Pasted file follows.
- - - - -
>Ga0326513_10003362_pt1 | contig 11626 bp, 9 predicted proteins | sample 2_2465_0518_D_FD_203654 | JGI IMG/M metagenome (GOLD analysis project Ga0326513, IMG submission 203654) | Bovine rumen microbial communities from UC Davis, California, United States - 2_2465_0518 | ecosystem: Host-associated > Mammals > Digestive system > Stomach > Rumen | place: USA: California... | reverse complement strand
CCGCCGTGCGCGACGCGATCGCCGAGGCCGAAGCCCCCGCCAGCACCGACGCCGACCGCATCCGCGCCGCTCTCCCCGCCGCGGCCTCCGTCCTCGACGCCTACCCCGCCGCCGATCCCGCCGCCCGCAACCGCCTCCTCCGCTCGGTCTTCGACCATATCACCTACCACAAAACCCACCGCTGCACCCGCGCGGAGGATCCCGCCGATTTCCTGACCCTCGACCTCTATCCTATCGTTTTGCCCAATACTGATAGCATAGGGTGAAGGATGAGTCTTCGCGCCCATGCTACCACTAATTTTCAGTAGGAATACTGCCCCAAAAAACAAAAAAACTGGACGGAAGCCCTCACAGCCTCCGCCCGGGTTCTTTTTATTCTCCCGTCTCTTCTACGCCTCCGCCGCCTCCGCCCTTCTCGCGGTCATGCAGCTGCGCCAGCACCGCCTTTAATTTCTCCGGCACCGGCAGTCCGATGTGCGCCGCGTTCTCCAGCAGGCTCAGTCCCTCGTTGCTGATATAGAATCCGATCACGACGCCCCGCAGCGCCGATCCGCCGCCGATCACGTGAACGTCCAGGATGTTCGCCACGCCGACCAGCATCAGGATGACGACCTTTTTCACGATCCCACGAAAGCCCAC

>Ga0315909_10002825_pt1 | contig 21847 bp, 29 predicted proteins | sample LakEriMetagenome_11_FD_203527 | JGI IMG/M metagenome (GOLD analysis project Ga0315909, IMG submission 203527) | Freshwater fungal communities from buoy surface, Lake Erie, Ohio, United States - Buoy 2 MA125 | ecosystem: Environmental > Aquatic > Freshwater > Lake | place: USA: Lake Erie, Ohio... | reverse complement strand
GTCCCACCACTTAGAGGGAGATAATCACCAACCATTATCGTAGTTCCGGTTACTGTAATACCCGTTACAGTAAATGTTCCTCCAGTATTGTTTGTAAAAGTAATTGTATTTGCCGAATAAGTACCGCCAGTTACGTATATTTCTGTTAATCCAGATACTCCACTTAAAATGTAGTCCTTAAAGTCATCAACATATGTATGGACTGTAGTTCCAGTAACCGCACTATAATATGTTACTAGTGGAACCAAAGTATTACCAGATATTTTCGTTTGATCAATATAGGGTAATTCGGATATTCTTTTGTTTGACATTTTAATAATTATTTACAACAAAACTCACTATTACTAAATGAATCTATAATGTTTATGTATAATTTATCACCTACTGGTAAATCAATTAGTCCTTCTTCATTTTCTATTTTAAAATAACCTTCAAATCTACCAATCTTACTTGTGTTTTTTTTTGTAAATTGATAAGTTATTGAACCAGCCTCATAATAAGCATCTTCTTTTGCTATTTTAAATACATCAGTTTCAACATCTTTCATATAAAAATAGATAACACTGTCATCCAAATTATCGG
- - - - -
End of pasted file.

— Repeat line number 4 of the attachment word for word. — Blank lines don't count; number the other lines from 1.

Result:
GTCCCACCACTTAGAGGGAGATAATCACCAACCATTATCGTAGTTCCGGTTACTGTAATACCCGTTACAGTAAATGTTCCTCCAGTATTGTTTGTAAAAGTAATTGTATTTGCCGAATAAGTACCGCCAGTTACGTATATTTCTGTTAATCCAGATACTCCACTTAAAATGTAGTCCTTAAAGTCATCAACATATGTATGGACTGTAGTTCCAGTAACCGCACTATAATATGTTACTAGTGGAACCAAAGTATTACCAGATATTTTCGTTTGATCAATATAGGGTAATTCGGATATTCTTTTGTTTGACATTTTAATAATTATTTACAACAAAACTCACTATTACTAAATGAATCTATAATGTTTATGTATAATTTATCACCTACTGGTAAATCAATTAGTCCTTCTTCATTTTCTATTTTAAAATAACCTTCAAATCTACCAATCTTACTTGTGTTTTTTTTTGTAAATTGATAAGTTATTGAACCAGCCTCATAATAAGCATCTTCTTTTGCTATTTTAAATACATCAGTTTCAACATCTTTCATATAAAAATAGATAACACTGTCATCCAAATTATCGG